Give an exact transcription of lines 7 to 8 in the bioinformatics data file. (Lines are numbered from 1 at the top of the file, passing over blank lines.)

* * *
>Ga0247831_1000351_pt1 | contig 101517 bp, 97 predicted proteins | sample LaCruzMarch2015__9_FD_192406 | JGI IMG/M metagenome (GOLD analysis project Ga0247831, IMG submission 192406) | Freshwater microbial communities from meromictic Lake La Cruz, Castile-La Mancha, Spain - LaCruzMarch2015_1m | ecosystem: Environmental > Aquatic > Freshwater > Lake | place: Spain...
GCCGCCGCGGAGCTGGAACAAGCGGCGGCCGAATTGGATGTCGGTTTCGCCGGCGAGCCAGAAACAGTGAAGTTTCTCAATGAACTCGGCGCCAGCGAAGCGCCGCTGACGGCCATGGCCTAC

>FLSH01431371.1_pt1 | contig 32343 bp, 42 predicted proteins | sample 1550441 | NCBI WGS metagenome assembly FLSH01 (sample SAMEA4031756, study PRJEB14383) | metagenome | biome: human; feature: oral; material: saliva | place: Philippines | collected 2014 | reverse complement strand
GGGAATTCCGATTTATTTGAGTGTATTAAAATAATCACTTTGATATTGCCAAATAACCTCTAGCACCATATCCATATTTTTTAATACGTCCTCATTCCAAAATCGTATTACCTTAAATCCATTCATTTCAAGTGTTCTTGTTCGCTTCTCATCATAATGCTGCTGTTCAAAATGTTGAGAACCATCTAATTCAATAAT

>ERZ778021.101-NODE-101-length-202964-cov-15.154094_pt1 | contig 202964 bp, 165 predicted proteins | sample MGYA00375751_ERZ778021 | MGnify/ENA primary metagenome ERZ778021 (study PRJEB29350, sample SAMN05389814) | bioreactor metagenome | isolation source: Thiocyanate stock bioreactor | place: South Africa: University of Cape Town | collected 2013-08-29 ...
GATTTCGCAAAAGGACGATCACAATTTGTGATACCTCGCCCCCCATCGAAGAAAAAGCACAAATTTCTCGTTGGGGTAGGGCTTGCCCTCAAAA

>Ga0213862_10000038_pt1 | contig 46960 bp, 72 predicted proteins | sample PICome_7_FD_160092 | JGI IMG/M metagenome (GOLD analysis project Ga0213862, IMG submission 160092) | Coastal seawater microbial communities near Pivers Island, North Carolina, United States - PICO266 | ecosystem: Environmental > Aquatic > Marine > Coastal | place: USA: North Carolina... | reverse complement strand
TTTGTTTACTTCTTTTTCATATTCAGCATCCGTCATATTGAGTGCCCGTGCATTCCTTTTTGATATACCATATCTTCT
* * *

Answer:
>Ga0213862_10000038_pt1 | contig 46960 bp, 72 predicted proteins | sample PICome_7_FD_160092 | JGI IMG/M metagenome (GOLD analysis project Ga0213862, IMG submission 160092) | Coastal seawater microbial communities near Pivers Island, North Carolina, United States - PICO266 | ecosystem: Environmental > Aquatic > Marine > Coastal | place: USA: North Carolina... | reverse complement strand
TTTGTTTACTTCTTTTTCATATTCAGCATCCGTCATATTGAGTGCCCGTGCATTCCTTTTTGATATACCATATCTTCT